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Rosenstein to testify as part of Graham's Russia investigation probe

Rosenstein to testify as part of Graham's Russia investigation probe
© Greg Nash

Former Deputy Attorney General Rod RosensteinRod RosensteinHouse Judiciary to probe DOJ's seizure of data from lawmakers, journalists The Hill's Morning Report - Biden-Putin meeting to dominate the week Media leaders to meet with Garland to discuss leak investigations MORE will testify next week as part of the Senate Judiciary Committee's probe into the origins of the FBI's Russia investigation, Sen. Lindsey GrahamLindsey Olin GrahamTrump's biggest political obstacle is Trump The Hill's Equilibrium — Presented by NextEra Energy — Tasmanian devil wipes out penguin population The Hill's Morning Report - Presented by Facebook - Biden support, gas tax questions remain on infrastructure MORE (R-S.C.) announced on Wednesday.

The hearing, scheduled for June 3, marks the first public hearing Graham will hold as part of his deep dive into "Crossfire Hurricane," the name for the investigation into Russia's 2016 election interference and the Trump campaign. 

Graham said that Rosenstein will speak about "new revelations" included in Justice Department inspector general Michael Horowitz's report on surveillance warrant applications tied to former Trump campaign aide Carter Page. Rosenstein, who was interviewed as part of Horowitz's investigation, signed off on the third Page warrant renewal application.

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“This will be the first in a series of oversight hearings regarding all things Crossfire Hurricane and the Mueller investigation," Graham said.

Rosenstein, in a statement, confirmed that he would testify. 

"I am grateful to Chairman Graham for the opportunity to testify before the Senate Judiciary Committee about information that has come to light concerning the Foreign Intelligence Surveillance Act process and the FBI’s counterintelligence decision-making, as a result of completed inquiries by Department of Justice Inspector General Michael Horowitz and ongoing reviews by U.S. Attorneys John DurhamJohn DurhamGarland stresses independence in first speech at DOJ Senate votes to confirm Garland as attorney general Special counsel investigating Russia probe to retire as US attorney MORE and Jeff Jensen," he said. 

Rosenstein left the Justice Department last year after two years in the Trump administration. He had increasingly become a target of the president's ire. 

The Senate easily confirmed Rosenstein to the Justice Department's No. 2 role in a 94-6 vote, but he quickly became a source of controversy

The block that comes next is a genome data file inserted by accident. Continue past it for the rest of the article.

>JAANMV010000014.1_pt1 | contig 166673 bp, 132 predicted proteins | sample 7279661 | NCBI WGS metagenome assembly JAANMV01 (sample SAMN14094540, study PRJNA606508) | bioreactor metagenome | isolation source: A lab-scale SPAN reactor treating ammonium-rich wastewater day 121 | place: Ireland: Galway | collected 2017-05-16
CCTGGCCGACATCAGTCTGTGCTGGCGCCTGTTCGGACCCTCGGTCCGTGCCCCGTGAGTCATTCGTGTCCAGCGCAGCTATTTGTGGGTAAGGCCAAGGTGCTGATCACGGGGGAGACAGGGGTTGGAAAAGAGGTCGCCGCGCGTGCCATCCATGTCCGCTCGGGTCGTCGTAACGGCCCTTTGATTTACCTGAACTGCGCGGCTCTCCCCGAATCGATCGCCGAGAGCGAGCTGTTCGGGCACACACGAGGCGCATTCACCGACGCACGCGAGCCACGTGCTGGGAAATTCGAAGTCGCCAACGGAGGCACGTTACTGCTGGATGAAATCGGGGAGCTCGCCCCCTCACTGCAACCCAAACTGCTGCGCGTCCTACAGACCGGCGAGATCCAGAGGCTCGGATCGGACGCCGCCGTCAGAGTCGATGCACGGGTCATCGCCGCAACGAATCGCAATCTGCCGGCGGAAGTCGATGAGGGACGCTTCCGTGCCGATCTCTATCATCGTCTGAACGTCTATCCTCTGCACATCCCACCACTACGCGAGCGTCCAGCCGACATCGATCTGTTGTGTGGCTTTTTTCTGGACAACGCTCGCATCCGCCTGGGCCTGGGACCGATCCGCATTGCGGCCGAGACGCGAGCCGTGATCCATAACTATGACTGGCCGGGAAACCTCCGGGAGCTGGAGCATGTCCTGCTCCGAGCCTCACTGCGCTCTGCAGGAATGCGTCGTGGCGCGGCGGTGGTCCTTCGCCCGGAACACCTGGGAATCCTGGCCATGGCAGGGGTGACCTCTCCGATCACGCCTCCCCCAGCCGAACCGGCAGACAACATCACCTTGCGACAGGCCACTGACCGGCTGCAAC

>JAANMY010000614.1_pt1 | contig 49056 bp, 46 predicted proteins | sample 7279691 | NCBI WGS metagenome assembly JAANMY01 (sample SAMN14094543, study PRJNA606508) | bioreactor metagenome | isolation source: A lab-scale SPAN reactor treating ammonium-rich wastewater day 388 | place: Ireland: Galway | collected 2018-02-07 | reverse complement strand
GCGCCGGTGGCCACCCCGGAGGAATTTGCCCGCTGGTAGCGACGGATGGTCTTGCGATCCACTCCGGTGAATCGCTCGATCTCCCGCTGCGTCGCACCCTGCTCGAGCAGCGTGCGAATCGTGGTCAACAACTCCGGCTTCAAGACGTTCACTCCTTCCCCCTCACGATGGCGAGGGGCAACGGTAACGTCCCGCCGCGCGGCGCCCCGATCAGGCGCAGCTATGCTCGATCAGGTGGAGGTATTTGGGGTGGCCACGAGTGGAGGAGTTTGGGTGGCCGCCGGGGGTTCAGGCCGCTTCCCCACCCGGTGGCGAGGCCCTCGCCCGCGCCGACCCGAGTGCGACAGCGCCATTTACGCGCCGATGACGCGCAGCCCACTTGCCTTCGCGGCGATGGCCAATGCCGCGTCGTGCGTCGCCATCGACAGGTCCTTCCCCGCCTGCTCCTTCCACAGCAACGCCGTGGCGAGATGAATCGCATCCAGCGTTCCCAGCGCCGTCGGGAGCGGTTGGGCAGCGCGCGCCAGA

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First, he authored the memo Trump initially used to fire former FBI Director James ComeyJames Brien ComeyMystery surrounds Justice's pledge on journalist records NYT publisher: DOJ phone records seizure a 'dangerous incursion' on press freedom Trump DOJ seized phone records of New York Times reporters MORE. After Comey's firing, Rosenstein subsequently appointed former FBI Director Robert MuellerRobert (Bob) MuellerSenate Democrats urge Garland not to fight court order to release Trump obstruction memo Why a special counsel is guaranteed if Biden chooses Yates, Cuomo or Jones as AG Barr taps attorney investigating Russia probe origins as special counsel MORE as special counsel to investigate Russia's election meddling and the Trump campaign.

His role made him a target for Republicans on Capitol Hill and led to a showdown with House conservatives who floated impeaching him, saying he stonewalled their documents request. Trump allies also targeted him after the FBI raided the residence and hotel room of the president's personal lawyer Michael CohenMichael Dean CohenTrump's former bodyguard investigated in NY prosectors' probe: report Progressives rave over Harrison's start at DNC Outrage grows as Justice seeks to contain subpoena fallout MORE

He could face tough questions from Senate Republicans on the Judiciary Committee, who have grown increasingly skeptical about the decision to appoint Mueller as a special counsel. 

Sen. Chuck GrassleyChuck GrassleyBiden's program for migrant children doesn't go far enough The Hill's Morning Report - Presented by Facebook - Biden support, gas tax questions remain on infrastructure 64 percent of Iowans say 'time for someone else' to hold Grassley's Senate seat: poll MORE (R-Iowa), who chaired the Judiciary Committee for part of Rosenstein's tenure, knocked him during a floor speech earlier this month. 

"Deputy Attorney General Rosenstein agreed to give me documents and he never did. He blamed Director Coats who then blamed Rosenstein," Grassley said. 

The Judiciary Committee hearing comes a day before the panel is scheduled to vote on a wide-ranging subpoena that would call for documents and interviews with dozens of former and current administration officials, including Comey, Rosenstein and other big names like former national security adviser Susan Rice and Attorney General William Barr.

A spokesperson for Graham confirmed that Rosenstein's agreement to testify will remove him from the subpoena. 

– Morgan Chalfant contributed to this report, which was updated at 2:19 p.m.